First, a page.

Vocal cords, also known as vocal folds, are part of our sound creating process. The vocal cords sit on top of the windpipe. When air is pushed through the lungs it passes between the open vocal cards, causing them to vibrate. This creates a buzzing sound. The buzzing is then passed through the throat, nose and mouth where it is changed into speech. If something happens to the vocal cords, such as paralysis, your voice will change. This often results in hoarseness or an inability to speak loudly.
Vocal cord paralysis occurs when the nerve impulses to your voice box are disrupted. There are a number of possible causes of this condition, including:
- Viral Infection.
- Neurological Condition.
- Neck or Cheek Injury.
- Injury During Surgery.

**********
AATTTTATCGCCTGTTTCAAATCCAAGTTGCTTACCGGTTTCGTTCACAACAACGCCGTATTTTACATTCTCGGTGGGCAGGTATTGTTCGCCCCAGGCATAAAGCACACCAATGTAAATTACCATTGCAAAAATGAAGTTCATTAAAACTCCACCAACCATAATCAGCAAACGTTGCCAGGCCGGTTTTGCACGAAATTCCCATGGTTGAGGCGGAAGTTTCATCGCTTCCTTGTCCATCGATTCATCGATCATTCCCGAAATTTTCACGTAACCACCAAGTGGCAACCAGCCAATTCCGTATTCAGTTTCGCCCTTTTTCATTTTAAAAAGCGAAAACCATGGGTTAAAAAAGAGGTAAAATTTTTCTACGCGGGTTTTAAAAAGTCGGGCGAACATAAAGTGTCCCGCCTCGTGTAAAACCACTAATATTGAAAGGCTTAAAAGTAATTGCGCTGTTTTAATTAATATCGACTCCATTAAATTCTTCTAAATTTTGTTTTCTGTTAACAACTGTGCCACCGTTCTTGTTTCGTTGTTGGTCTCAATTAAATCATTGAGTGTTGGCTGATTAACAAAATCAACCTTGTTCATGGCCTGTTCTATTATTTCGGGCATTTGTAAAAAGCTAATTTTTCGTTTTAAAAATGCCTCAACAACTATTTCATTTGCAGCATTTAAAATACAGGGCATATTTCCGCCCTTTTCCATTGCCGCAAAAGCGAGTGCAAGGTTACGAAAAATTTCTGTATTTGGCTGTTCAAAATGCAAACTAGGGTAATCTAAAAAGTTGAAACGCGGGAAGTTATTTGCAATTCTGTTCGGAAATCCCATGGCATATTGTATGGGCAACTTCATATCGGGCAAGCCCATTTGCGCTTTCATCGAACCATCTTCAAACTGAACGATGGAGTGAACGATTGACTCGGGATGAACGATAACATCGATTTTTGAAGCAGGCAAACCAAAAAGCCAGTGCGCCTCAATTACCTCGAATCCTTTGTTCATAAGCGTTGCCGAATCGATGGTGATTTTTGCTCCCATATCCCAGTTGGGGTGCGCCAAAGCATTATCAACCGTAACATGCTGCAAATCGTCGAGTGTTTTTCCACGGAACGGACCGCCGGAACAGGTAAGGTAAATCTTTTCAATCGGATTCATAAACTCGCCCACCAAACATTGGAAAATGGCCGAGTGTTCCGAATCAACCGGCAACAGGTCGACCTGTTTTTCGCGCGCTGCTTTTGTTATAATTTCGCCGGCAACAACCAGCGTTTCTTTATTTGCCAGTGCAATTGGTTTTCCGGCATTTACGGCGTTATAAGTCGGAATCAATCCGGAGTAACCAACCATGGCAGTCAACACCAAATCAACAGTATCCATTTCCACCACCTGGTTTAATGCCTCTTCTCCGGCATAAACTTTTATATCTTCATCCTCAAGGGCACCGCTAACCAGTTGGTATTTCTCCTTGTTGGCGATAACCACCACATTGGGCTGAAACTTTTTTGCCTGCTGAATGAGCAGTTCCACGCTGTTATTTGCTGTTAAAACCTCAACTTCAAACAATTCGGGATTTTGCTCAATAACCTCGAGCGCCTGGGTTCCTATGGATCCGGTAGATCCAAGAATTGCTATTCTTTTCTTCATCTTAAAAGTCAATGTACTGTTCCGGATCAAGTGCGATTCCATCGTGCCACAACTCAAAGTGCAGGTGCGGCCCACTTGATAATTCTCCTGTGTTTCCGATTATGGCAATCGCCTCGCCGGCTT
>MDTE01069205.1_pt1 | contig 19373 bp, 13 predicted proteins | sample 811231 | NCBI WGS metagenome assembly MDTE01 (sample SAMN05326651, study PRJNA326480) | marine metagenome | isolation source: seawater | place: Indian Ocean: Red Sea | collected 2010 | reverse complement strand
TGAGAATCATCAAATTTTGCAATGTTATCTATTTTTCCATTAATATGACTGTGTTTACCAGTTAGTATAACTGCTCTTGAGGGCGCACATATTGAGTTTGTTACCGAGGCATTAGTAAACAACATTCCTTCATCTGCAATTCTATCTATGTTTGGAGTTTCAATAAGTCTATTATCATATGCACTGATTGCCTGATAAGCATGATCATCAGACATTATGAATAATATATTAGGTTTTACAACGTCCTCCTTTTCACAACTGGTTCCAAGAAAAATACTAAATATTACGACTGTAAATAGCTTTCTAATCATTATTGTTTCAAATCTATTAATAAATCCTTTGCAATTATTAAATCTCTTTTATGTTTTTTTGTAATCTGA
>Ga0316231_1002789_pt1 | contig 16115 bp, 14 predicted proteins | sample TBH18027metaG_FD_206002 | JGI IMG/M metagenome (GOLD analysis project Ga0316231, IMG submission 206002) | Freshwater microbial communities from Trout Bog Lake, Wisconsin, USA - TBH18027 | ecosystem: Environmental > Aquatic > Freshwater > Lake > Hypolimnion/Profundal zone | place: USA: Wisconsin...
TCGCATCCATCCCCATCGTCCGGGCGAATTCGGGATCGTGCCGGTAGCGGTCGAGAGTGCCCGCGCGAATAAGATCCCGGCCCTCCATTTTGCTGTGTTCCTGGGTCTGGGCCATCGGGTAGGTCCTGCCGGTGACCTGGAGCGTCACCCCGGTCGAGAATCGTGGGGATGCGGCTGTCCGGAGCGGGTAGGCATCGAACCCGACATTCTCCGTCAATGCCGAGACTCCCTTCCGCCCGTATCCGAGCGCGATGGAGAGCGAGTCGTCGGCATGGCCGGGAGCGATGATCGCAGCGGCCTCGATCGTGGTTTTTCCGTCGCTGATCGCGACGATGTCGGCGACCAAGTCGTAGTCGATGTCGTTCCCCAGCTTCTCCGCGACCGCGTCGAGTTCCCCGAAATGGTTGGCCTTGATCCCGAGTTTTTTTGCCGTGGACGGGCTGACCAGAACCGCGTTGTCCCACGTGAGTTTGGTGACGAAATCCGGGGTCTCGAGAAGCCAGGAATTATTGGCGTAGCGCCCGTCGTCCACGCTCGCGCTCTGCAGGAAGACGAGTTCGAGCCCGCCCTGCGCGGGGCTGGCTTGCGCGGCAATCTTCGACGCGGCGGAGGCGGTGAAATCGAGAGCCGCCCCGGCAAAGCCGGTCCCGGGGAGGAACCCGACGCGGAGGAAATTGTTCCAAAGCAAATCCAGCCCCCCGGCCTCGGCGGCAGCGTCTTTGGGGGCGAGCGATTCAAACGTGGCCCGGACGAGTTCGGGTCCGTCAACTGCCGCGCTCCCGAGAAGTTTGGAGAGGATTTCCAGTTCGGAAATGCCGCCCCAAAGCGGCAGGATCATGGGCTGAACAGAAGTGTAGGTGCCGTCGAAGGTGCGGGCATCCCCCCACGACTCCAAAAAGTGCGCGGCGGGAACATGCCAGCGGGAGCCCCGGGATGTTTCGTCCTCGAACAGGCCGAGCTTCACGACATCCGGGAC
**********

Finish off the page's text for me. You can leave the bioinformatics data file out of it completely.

Vocal cord paralysis can be bilateral or unilateral. Bilateral paralysis means both cords become stuck half open and half closed, and the cords are unable to move in either direction. Unilateral paralysis occurs when only one side is stuck or has very limited movement.
Hoarseness, an inability to speak loudly and choking or coughing while eating are common signs of vocal cord paralysis. To make a diagnosis, your doctor will review your symptoms and complete a physical exam. An endoscope will be inserted down your nose or throat so your doctor can get a better look at your vocal cords. Once the vocal cords are in view, your doctor will ask you to speak in order to watch what happens.
If you are diagnosed with bilateral vocal cord paralysis, a tracheotomy may be needed. This procedure creates a hole in your trachea, and a tube is inserted to help you breathe. Unilateral vocal cord paralysis may also require surgery to move the paralyzed vocal cord.
Non-surgical treatments such as behavioral therapy may be recommended by your doctor before surgery is needed. This type of therapy will teach you how to breathe better and how to find the best body positon for you to produce strong speech.
Contact Sacramento Ear, Nose & Throat for more information or to schedule an appointment.